No, the Deep State Was Never Defeated on its War on Terror, Not Yet

The US military may have been unsuccessful in their 20-year aggressive efforts against the real patriots in Afghanistan, but it doesn’t mean that those who decided to go to war are suffering the same fate. The latter were merrymaking all the way to the bank, as the “smart bombs” were flying with “surgical precision” across the desert of the Middle East, just for the optical and acoustic joy they bring, and the need to reduce existing inventory of aging war materiel.

But most of those who were on the ground didn’t really know why they were there in the first place. They just assumed that they were there to promote freedom and democracy, such things that they don’t essentially have at home.

Two decades on from 9/11, the US has paid a heavy price for its War on Terror

On the 20th anniversary of the 9/11 attacks, and after the hasty Afghanistan withdrawal, the American War on Terror is partially winding down. The costs of the conflict have been staggering, the gains few, and the losses tragic.

From the moment the first hijacked Boeing 767 slammed into the North Tower of New York’s World Trade Center, the world was changed forever. By the end of September 11, 2001, 3,000 Americans were dead, and the US was at war.

“We will make no distinction between the terrorists who committed these acts, and those who harbor them,” President George W. Bush told the nation that evening, promising to “win the war against terrorism.” Three weeks later, American troops invaded Afghanistan, on the hunt for Osama Bin Laden, who US intelligence had blamed for the attack by midday on 9/11.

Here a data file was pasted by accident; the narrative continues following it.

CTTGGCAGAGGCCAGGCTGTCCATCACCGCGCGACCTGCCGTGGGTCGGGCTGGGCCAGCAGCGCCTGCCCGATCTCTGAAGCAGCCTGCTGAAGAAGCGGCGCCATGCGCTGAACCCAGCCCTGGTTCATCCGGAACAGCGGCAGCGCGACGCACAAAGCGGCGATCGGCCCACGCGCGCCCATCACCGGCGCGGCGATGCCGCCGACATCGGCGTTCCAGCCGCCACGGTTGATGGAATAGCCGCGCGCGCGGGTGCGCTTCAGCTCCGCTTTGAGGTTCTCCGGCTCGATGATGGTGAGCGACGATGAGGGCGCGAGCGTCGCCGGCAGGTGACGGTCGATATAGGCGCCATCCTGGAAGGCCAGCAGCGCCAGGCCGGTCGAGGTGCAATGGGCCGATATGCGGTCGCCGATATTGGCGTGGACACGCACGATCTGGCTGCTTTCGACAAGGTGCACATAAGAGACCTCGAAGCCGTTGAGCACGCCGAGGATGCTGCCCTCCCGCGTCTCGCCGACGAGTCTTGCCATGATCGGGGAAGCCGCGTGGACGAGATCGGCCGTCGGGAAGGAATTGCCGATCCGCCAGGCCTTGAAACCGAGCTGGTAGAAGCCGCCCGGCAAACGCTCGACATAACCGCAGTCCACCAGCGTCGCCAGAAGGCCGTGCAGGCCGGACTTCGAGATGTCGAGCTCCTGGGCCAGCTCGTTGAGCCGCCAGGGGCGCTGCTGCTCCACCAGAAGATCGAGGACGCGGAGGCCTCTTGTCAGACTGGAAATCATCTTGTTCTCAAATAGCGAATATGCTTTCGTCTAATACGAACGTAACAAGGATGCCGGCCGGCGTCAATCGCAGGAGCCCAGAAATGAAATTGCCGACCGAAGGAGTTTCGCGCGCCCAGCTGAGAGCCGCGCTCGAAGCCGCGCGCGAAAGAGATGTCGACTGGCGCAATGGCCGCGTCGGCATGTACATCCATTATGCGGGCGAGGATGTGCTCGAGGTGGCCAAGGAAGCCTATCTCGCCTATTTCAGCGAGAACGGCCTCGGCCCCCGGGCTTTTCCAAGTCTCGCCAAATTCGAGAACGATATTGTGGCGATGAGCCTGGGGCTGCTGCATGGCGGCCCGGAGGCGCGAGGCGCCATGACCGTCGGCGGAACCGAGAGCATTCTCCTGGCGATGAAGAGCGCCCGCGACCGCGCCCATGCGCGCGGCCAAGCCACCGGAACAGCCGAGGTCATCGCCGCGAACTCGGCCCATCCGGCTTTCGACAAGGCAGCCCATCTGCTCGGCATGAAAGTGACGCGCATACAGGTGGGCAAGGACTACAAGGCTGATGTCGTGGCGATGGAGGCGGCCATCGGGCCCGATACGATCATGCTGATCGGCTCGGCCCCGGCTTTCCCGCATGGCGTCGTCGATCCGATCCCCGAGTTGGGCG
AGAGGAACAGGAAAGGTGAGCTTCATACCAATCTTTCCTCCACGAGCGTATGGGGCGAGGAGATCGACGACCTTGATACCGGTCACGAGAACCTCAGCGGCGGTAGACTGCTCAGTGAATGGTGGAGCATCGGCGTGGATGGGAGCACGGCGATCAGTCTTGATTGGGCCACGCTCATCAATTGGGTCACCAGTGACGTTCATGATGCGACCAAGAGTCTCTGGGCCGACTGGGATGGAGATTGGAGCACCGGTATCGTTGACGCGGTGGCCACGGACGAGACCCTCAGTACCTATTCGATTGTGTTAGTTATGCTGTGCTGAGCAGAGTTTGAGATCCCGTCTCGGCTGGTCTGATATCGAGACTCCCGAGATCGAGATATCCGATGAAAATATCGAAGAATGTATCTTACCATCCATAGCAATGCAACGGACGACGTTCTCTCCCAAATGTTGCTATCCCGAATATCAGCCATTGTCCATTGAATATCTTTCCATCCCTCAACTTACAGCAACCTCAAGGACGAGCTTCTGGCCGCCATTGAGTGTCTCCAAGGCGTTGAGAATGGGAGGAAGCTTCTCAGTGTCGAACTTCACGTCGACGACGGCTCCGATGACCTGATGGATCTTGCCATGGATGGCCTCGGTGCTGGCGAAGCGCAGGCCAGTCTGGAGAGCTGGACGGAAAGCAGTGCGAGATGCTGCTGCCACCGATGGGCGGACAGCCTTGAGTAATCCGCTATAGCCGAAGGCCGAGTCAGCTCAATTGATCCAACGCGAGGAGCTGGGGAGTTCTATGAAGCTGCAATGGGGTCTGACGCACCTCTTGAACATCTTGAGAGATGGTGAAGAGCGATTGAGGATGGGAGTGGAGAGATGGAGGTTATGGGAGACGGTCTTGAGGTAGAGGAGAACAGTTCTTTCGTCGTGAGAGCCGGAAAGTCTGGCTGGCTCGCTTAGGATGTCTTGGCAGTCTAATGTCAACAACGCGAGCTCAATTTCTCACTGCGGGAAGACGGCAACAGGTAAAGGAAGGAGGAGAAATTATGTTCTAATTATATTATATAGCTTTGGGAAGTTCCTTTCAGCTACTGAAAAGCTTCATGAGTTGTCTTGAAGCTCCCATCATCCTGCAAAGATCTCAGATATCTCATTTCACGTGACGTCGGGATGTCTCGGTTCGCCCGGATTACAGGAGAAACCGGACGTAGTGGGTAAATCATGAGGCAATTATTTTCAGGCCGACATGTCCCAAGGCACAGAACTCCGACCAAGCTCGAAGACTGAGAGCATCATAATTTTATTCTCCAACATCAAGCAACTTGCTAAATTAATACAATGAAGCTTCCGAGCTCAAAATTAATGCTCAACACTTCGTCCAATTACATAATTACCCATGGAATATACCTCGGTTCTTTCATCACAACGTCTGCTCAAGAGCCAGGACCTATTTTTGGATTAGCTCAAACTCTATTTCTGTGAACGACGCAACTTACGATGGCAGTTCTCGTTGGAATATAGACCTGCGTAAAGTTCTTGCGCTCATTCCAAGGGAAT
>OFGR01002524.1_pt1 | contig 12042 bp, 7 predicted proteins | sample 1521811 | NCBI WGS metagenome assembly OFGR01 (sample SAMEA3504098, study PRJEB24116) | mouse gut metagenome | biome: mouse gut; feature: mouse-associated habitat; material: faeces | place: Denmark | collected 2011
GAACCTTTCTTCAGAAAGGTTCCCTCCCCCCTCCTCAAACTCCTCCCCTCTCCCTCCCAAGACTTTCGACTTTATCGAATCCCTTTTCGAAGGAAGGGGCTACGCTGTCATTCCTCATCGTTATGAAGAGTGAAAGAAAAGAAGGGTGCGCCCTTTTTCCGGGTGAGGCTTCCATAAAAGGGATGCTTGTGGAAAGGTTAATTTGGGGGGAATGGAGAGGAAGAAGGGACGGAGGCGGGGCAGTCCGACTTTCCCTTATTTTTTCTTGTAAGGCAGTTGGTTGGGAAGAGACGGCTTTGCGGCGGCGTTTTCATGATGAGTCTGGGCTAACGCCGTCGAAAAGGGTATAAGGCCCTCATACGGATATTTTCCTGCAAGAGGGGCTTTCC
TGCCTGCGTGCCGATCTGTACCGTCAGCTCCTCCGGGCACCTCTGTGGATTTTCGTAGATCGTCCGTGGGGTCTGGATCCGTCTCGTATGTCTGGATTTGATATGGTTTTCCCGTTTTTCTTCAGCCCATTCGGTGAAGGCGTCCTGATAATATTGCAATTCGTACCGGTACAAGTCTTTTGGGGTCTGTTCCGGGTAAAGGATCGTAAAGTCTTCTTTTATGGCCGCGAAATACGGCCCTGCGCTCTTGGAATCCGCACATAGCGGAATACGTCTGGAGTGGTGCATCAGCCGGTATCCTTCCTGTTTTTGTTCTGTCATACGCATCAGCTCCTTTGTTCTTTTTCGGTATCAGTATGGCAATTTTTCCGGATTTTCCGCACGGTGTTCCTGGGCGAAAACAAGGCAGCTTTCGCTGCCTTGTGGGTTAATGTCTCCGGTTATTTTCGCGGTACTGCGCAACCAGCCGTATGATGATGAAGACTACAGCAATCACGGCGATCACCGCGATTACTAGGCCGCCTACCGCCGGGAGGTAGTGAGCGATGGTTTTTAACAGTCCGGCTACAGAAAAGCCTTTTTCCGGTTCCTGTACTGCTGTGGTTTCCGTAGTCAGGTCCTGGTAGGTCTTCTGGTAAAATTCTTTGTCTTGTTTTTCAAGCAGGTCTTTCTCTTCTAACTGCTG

The mission would spiral into a two-decade quagmire, paid for with trillions of dollars and thousands of American lives. 20 years later, a sober evaluation reveals massive expenditure and little gain.


The war in and occupation of Afghanistan concluded just a month shy of the 20-year anniversary of 9/11, and cost the United States more than $2.3 trillion dollars, a figure that doesn’t take into account another half a trillion dollars of interest owed on money borrowed to fight the war, and $233 billion paid caring for the nearly 21,000 veterans wounded in Afghanistan.

Flag-draped transfer cases of US military service members who were killed by an August 26 suicide bombing at Kabul’s Hamid Karzai International Airport line the inside of a C-17 Globemaster II prior to a dignified transfer at Dover Air Force Base, Delaware, August 29, 2021 © Reuters / US Marines

After 20 years and four US presidents, Afghanistan is back under Taliban control, and reports have already surfaced of Al-Qaeda members operating within its borders once again.


By mid-afternoon on September 11, 2001, the Bush administration was looking for an excuse to pin the attacks on Iraqi leader Saddam Hussein. Secretary of Defense Donald Rumsfeld asked his aides to gather information “good enough to hit SH (Saddam Hussein) at [the] same time” as Osama Bin Laden, instructing them to “sweep it all up. Things related and not.”

A US Marine covers the face of a statue of Iraqi President Saddam Hussein with a US flag in Baghdad, Iraq, April 9, 2003 © Reuters / Goran Tomasevic